Between 29–30 September 2020, a national-level consultation on the “Principles and Practices of BPKP (Bharatiya Prakritik Krishi Paddhati)-Natural Farming” was held by video conferencing. Natural Farming systems, which involve the usage of inputs available in the farm, support quality agricultural commodities, improve the livelihood of farmers, and posit a socio-economic sustainable farming practice. The consultation provided a platform for an informed exchange on the principles and practices of BPKP for the welfare of Indian farmers and consumers, and discussed long-term benefits of ground-level implementation on soil health, cost of production, environment, biodiversity, and production and quality of produce. Further, discussions were held on the potential of stray cattle bio-waste utilization and the management of BPKP- farming practices and integration with other rural development programmes.
Several dignitaries—such as Governor of Gujarat Shri Acharya Devvrat; Union Minister for Agriculture and Farmers’ Welfare Shri Narendra Singh Tomar; Minister of State for Agriculture and Farmers’ Welfare Shri Kailash Choudhary; NITI Aayog Member Prof. Ramesh Chand and CEO Shri Amitabh Kant; Rashtriya Kamdhenu Aayog Chairman Dr Vallabhbhai Kathiria; and Shri Kaadsiddeshwar Swami of Kaneri Math in Kolhapur, Maharashtra—attended the event and delivered motivating remarks.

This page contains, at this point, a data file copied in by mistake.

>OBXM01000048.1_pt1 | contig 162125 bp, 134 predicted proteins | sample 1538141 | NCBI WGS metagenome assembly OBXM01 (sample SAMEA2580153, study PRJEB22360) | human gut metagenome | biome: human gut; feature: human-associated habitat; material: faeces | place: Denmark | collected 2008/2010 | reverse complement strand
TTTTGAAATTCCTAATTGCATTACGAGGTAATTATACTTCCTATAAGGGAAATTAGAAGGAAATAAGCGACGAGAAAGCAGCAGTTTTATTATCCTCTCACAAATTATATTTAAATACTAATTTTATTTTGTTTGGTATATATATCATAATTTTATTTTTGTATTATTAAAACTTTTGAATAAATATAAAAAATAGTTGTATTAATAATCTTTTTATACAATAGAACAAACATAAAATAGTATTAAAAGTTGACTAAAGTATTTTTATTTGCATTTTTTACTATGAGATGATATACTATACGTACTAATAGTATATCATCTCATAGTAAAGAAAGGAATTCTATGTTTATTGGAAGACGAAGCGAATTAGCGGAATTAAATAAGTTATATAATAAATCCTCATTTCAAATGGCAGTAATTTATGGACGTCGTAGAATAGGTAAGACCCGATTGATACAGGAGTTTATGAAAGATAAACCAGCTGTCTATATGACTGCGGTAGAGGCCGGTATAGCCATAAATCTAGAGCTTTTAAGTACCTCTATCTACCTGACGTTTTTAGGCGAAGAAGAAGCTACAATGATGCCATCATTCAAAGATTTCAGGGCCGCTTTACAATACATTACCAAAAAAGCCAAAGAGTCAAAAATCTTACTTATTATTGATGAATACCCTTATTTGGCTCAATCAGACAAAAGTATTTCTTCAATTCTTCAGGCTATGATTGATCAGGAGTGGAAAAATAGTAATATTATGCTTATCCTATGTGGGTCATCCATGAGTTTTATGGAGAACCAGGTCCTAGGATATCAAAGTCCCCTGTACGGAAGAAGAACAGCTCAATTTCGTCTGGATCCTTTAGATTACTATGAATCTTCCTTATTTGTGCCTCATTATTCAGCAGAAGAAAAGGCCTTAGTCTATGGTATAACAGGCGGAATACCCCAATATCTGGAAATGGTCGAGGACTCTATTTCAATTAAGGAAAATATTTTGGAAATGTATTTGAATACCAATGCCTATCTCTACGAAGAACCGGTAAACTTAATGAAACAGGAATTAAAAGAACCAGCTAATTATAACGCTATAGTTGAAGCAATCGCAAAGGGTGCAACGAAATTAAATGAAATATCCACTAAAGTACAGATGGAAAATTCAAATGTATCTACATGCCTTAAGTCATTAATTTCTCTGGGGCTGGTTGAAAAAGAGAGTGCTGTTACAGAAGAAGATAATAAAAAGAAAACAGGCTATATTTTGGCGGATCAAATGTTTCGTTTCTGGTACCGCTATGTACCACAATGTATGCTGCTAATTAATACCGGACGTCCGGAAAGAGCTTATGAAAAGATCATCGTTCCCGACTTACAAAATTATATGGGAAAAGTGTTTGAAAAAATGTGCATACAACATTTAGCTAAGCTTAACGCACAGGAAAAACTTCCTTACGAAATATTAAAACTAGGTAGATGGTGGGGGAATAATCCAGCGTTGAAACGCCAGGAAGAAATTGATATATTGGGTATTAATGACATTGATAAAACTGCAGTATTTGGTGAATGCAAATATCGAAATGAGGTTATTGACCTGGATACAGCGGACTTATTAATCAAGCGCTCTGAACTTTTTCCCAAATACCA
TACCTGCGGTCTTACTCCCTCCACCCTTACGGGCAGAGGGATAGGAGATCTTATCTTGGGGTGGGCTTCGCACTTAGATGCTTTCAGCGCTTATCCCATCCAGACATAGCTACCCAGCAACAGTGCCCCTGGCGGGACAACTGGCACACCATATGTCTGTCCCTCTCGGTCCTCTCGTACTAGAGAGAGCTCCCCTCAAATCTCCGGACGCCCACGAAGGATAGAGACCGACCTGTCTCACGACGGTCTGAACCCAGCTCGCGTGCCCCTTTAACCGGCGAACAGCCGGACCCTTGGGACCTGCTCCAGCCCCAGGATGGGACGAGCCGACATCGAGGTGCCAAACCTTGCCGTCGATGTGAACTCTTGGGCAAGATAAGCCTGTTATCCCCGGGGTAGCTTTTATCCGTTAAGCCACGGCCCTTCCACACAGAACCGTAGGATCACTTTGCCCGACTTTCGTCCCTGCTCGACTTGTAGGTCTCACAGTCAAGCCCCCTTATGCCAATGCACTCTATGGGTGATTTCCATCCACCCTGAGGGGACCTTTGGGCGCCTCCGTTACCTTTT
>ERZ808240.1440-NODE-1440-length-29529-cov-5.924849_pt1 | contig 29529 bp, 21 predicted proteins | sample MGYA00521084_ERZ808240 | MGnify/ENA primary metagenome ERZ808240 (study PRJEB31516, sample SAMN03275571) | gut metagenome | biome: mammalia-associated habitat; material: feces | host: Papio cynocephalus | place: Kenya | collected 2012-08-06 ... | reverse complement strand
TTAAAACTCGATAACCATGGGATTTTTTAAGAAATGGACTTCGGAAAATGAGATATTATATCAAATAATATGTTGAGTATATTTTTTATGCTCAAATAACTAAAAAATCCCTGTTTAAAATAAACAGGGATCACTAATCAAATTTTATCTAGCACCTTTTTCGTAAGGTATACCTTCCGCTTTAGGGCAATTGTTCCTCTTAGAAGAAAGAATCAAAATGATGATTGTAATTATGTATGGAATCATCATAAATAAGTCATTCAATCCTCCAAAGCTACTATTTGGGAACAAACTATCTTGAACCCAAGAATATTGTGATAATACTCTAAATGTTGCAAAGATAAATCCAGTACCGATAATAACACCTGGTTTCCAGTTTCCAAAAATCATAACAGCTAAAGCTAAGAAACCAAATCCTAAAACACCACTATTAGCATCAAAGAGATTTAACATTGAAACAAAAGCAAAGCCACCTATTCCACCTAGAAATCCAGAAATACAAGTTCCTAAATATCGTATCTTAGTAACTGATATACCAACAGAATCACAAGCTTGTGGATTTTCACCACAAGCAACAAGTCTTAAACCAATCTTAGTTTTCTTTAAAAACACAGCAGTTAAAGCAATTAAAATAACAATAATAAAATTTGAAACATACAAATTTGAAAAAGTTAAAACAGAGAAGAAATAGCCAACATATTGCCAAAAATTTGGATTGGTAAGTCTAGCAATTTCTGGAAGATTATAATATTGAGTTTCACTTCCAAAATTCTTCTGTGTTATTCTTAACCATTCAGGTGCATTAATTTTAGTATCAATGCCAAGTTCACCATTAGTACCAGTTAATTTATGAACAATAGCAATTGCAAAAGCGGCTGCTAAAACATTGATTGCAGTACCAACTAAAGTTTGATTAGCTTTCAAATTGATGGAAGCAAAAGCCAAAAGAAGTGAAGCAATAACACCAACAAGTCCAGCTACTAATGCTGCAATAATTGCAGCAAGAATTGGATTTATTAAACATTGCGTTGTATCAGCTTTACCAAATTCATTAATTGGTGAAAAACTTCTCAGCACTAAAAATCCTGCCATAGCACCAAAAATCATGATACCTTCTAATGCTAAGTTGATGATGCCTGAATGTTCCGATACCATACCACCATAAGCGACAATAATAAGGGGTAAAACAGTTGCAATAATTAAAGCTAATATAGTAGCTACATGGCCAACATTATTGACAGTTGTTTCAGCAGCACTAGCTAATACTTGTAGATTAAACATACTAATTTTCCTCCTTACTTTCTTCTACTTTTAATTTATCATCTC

More than 600 participants—comprising key officials from Central and state agriculture ministries and departments; vice-chancellors and agriculture scientists from state agricultural universities; subject-matter experts from Indian Council of Agricultural Research (ICAR); faculty of agriculture universities and institutions; Krishi Vigyan Kendras; ATARI centres; organizations and trusts/NGOs associated with BPKP; farmers’ associations; and progressive farmers and agri-entrepreneurs—participated in the consultation.
The two-day deliberation sought to devise ways to enhance farmers’ welfare along with ensuring sustainability, food security, environmental restoration and achieving SDG goals through Natural Farming practices. The technical sessions of the consultation were focused on national as well global perspectives, new approaches to sustainable farming systems, scientific impact evaluations, and potentialities for pan-India adoption of Natural Farming.
Participants from Gujarat, Andhra Pradesh, Uttar Pradesh, Haryana and Himachal Pradesh shared success stories and experiences of BPKP. They said Natural Farming practices increased farmers’ incomes, soil fertility and resilience to extreme weather events, enabled savings on agri-inputs and reduced greenhouse gas emissions (30%). The subsequent improvement in soil fertility—with increased organic carbon (approx. 30%), enzymatic activity, improved biological indicators and nutrients content—also led to an increase in the quantity and quality of produce.
Large-scale impact studies have further shown yield improvements in paddy, Bengal gram, apple, and pomegranate, wheat, and chili crops. Also, studies have shown that there is considerable improvement in B:C ratio with the adoption of Natural Farming practices. A positive impact on social capital was also registered, with increased participation of women.